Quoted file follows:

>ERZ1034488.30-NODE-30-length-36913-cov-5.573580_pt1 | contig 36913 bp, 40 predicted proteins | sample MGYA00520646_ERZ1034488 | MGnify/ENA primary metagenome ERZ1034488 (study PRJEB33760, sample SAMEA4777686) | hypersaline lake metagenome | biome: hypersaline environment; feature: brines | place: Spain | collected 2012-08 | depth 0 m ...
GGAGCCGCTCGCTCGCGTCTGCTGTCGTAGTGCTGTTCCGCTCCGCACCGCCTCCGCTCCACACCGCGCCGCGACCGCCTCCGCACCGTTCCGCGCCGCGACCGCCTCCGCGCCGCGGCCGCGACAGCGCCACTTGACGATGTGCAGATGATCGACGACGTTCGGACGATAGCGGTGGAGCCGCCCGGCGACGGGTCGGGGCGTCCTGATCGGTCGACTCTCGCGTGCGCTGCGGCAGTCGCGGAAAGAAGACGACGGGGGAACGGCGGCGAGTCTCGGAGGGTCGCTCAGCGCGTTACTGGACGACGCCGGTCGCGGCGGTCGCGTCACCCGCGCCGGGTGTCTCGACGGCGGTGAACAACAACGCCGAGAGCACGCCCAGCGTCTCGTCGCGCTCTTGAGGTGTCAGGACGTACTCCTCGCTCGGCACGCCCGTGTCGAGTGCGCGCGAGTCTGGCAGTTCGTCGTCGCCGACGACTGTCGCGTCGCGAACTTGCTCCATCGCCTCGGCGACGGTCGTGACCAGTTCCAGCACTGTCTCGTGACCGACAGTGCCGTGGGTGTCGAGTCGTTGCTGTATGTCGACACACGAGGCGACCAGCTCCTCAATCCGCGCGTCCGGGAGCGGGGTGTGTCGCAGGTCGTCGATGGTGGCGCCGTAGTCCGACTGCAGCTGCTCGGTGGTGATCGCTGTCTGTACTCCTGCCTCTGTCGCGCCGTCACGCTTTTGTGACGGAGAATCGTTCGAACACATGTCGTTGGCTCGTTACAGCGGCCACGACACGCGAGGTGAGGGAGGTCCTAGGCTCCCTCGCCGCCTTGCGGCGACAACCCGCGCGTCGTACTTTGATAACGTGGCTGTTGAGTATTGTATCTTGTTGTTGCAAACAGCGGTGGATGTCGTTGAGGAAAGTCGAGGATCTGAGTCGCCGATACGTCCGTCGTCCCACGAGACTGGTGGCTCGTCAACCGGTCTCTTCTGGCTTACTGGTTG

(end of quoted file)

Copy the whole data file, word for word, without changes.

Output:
>ERZ1034488.30-NODE-30-length-36913-cov-5.573580_pt1 | contig 36913 bp, 40 predicted proteins | sample MGYA00520646_ERZ1034488 | MGnify/ENA primary metagenome ERZ1034488 (study PRJEB33760, sample SAMEA4777686) | hypersaline lake metagenome | biome: hypersaline environment; feature: brines | place: Spain | collected 2012-08 | depth 0 m ...
GGAGCCGCTCGCTCGCGTCTGCTGTCGTAGTGCTGTTCCGCTCCGCACCGCCTCCGCTCCACACCGCGCCGCGACCGCCTCCGCACCGTTCCGCGCCGCGACCGCCTCCGCGCCGCGGCCGCGACAGCGCCACTTGACGATGTGCAGATGATCGACGACGTTCGGACGATAGCGGTGGAGCCGCCCGGCGACGGGTCGGGGCGTCCTGATCGGTCGACTCTCGCGTGCGCTGCGGCAGTCGCGGAAAGAAGACGACGGGGGAACGGCGGCGAGTCTCGGAGGGTCGCTCAGCGCGTTACTGGACGACGCCGGTCGCGGCGGTCGCGTCACCCGCGCCGGGTGTCTCGACGGCGGTGAACAACAACGCCGAGAGCACGCCCAGCGTCTCGTCGCGCTCTTGAGGTGTCAGGACGTACTCCTCGCTCGGCACGCCCGTGTCGAGTGCGCGCGAGTCTGGCAGTTCGTCGTCGCCGACGACTGTCGCGTCGCGAACTTGCTCCATCGCCTCGGCGACGGTCGTGACCAGTTCCAGCACTGTCTCGTGACCGACAGTGCCGTGGGTGTCGAGTCGTTGCTGTATGTCGACACACGAGGCGACCAGCTCCTCAATCCGCGCGTCCGGGAGCGGGGTGTGTCGCAGGTCGTCGATGGTGGCGCCGTAGTCCGACTGCAGCTGCTCGGTGGTGATCGCTGTCTGTACTCCTGCCTCTGTCGCGCCGTCACGCTTTTGTGACGGAGAATCGTTCGAACACATGTCGTTGGCTCGTTACAGCGGCCACGACACGCGAGGTGAGGGAGGTCCTAGGCTCCCTCGCCGCCTTGCGGCGACAACCCGCGCGTCGTACTTTGATAACGTGGCTGTTGAGTATTGTATCTTGTTGTTGCAAACAGCGGTGGATGTCGTTGAGGAAAGTCGAGGATCTGAGTCGCCGATACGTCCGTCGTCCCACGAGACTGGTGGCTCGTCAACCGGTCTCTTCTGGCTTACTGGTTG